Solving Offsite’s Identity Crisis
Updated: Apr 21
If we want our industry to achieve its potential, we need to do a better job communicating the value we offer. It starts with clear definitions.
There are many reasons why offsite construction struggles to capture a significant share of the US market. Everything from newness and unfamiliarity, to our own failures and unfulfilled potential (as I’ve written about extensively in past issues), continue to produce headwinds.
One of the things that gets in our way is market confusion. By and large, the general US public doesn’t understand what offsite construction is and is not, let alone why it’s a superior solution. This confusion stems largely, I believe, from our own confusion — or at least our lack of clarity — about offsite’s identity.
This “identity crisis,” if you will, begins with nomenclature. After all, how can we effectively articulate our value proposition if we don’t have common, accurate and meaningful terminology?
We seem to have forgotten the fact that words matter, that words can be a driving force behind positive and negative results. Even the Bible notes this:
“For by your words you will be acquitted, and by your words you will be condemned.”— Matthew 12:37
Depending on whom you ask, our industry is known (even by people within the industry) by a variety of names: offsite construction, modular construction, prefab construction, modern methods of construction, industrialized construction, factory-built construction, systems-built construction, manufactured housing, panelized construction, automated construction and more.
Each of these terms carries its own meaning and connotation, in the minds of both the explainer and the explainee. No wonder some would-be buyers of what we produce still hesitate to pull the trigger, despite the fact that we offer clearly superior solutions. A confused mind will always say, “No.”
The debate over which One-Term-To-Rule-Them-All should be used to describe our industry has been picking up steam lately. I won’t attempt to settle that debate, but perhaps I can provide clarity on the meanings of the terms. That way, you will at least be able to confidently say what you mean the next time someone asks you, “So I’ve been hearing a lot about (insert one of the above terms) lately. What’s that all about?”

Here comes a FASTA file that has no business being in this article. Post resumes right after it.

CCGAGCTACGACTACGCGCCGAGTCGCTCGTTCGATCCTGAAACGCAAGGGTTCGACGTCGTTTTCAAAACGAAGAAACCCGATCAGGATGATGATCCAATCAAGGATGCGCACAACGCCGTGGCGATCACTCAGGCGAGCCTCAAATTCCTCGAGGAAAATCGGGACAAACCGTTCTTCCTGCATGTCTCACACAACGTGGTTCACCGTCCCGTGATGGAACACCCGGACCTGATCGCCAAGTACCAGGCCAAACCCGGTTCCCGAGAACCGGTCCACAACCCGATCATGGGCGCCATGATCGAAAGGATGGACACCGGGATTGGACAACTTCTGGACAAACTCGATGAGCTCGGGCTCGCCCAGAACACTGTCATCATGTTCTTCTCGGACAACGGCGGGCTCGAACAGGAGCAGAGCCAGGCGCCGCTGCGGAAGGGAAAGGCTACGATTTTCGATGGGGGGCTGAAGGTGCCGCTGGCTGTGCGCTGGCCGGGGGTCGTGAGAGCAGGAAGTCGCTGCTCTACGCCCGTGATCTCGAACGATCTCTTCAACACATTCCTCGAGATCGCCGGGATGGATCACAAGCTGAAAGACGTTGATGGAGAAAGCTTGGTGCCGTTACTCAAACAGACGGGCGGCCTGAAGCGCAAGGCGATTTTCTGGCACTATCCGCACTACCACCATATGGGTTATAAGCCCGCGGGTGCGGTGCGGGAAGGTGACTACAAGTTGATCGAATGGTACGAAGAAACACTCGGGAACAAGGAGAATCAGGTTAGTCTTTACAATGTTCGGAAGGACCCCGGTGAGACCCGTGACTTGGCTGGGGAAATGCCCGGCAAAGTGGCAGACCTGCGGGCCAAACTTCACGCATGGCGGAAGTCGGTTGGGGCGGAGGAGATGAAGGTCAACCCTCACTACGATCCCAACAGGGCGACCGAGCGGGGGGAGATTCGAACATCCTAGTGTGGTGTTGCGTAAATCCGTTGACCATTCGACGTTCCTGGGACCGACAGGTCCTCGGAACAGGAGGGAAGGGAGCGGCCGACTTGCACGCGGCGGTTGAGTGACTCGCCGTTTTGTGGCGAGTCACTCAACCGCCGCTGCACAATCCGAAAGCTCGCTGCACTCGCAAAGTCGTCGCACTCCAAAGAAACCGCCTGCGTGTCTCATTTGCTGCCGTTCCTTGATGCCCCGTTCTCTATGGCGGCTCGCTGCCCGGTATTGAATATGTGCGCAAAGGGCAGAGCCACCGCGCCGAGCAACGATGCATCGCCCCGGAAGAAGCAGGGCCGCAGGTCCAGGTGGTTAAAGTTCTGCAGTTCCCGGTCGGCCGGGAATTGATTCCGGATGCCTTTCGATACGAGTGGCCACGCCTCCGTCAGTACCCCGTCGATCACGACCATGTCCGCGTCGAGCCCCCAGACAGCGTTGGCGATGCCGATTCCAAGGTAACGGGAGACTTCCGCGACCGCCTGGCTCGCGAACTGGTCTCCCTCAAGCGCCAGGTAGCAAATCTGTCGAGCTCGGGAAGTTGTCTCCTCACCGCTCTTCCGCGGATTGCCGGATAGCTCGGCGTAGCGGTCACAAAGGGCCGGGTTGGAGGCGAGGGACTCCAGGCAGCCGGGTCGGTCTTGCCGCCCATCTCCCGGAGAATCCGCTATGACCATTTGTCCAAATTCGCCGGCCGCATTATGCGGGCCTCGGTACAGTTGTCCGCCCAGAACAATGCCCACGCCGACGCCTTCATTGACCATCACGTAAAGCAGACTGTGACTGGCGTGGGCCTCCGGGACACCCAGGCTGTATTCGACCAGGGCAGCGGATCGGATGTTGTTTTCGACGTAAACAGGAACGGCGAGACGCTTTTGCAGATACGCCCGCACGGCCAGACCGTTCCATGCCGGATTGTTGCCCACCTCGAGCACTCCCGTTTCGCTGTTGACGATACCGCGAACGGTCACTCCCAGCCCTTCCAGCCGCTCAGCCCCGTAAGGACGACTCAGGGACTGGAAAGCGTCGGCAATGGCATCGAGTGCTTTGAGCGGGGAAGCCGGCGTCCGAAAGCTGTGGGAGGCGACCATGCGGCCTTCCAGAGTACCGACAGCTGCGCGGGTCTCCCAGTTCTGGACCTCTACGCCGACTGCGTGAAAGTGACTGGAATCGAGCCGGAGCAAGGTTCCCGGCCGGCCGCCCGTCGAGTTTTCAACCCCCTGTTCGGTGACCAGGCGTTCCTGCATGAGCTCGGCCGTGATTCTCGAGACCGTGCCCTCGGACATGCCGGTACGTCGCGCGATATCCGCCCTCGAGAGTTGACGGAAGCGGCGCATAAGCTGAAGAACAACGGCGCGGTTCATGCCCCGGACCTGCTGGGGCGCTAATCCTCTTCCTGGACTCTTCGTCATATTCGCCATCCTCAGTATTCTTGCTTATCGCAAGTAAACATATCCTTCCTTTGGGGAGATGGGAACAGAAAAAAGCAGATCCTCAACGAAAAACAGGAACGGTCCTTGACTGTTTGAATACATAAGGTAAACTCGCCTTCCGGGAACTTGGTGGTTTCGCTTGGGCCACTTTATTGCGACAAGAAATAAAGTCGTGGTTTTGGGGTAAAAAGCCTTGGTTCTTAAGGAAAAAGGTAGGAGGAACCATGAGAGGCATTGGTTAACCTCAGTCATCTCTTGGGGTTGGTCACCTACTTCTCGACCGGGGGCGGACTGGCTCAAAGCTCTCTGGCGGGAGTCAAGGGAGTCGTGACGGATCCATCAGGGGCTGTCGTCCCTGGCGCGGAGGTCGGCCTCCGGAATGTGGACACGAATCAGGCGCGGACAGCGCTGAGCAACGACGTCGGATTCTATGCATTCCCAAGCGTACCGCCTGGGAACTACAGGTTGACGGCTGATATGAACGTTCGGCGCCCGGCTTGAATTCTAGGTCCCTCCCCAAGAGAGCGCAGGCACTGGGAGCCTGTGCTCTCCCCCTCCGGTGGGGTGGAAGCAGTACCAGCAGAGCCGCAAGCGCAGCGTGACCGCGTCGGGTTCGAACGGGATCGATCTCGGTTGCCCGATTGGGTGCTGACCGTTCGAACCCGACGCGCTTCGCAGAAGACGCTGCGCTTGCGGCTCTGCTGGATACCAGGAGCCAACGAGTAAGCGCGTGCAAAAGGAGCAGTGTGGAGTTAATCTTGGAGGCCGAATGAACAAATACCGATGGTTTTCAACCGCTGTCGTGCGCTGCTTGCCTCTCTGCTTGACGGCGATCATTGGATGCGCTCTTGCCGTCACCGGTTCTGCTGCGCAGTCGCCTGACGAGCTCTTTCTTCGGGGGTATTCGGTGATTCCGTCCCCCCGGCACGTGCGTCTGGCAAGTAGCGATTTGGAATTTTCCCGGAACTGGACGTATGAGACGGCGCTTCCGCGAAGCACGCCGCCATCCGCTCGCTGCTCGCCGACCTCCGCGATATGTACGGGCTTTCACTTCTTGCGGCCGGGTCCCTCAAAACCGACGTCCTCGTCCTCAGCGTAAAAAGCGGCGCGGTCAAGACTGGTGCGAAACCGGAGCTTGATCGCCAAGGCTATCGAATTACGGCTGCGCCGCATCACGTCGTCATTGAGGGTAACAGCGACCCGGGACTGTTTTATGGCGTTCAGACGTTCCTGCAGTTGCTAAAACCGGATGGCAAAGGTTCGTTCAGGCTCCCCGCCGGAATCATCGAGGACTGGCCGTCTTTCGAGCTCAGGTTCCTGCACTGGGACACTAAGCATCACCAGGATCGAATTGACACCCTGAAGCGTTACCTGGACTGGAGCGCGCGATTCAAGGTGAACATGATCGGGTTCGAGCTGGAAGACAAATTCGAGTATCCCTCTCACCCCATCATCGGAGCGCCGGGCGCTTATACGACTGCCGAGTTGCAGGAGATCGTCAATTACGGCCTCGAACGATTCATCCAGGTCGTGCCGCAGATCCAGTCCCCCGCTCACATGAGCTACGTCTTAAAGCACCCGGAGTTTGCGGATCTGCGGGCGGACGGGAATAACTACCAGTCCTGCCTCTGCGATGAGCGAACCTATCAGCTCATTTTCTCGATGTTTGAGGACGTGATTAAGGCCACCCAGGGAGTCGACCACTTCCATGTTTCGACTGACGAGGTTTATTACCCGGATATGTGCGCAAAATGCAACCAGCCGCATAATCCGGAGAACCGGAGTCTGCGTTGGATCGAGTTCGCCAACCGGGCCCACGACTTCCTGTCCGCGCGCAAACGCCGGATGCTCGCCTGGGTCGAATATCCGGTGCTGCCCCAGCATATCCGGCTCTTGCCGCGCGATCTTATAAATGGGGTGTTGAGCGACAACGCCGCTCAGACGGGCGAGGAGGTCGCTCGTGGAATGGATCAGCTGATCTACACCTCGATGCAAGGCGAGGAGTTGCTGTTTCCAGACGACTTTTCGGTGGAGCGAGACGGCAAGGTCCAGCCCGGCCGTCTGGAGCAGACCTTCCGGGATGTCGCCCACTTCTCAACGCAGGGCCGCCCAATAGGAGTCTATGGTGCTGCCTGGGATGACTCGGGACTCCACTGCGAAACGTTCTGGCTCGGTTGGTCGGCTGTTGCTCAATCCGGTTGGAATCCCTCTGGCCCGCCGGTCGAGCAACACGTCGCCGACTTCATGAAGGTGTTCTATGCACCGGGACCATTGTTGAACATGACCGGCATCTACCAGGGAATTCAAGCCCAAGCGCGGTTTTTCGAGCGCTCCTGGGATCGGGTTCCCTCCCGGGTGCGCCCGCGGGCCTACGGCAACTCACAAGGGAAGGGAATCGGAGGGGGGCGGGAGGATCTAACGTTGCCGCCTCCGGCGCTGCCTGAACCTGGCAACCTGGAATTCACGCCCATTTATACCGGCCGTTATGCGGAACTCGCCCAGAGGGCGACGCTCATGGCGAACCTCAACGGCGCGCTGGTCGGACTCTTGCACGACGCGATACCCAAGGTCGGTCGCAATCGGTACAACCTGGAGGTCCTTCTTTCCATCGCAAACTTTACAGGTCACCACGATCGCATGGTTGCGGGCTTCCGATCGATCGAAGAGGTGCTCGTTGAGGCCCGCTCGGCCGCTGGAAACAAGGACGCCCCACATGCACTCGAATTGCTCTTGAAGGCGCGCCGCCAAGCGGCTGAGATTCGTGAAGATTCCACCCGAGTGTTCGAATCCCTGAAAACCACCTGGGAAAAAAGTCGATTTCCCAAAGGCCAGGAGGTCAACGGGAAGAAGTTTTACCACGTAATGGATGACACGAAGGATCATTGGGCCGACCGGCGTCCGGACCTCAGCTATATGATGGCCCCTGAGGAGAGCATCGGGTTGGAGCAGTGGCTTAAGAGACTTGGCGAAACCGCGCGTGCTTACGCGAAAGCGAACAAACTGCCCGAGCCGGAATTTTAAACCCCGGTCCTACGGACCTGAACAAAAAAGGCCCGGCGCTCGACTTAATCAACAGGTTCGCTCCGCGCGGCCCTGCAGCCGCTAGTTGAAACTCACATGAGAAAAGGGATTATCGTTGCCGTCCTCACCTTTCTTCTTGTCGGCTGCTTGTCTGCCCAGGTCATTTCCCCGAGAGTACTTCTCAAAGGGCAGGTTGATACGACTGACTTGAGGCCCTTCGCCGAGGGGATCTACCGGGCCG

Let’s start with two generic terms that are commonly confused and misunderstood: “Industrialized Construction” and “Offsite Construction.”
Industrialized Construction (IC) is defined as the application of industrial methods, tools, processes and systems to the task of building a structure. Note that industrialization is NOT synonymous with automation; robots and software are merely tools of industrialization. Other tools include Lean, Six Sigma, quality control, work standardization, repeatability, mechanization, supply chain optimization and vertical integration.
It’s also important to note that the industrialization of construction is independent of location. It can take place either at the jobsite or in a factory.
Offsite Construction (OC), on the other hand, refers to the manufacture, fabrication, or assembly of components or systems of a building away from the jobsite, usually in a factory setting. These components or systems are then shipped to the site and assembled to make the building.
Ideally, OC should be a subset of IC — in other words, all offsite construction should be industrialized. In reality, there are still some OC processes that do not incorporate any type of industrialization. I call these processes “stick building under a roof.”
Non-industrialized OC is sub-optimized and will always struggle to create significant differentiation from traditional on-site construction. Currently, the relationship between IC and OC is illustrated by the diagram at the top of the page.
Industrialized Construction Modes
Again, there are many types of IC and OC, some of which are off-site and some of which are on-site. Here’s a summary.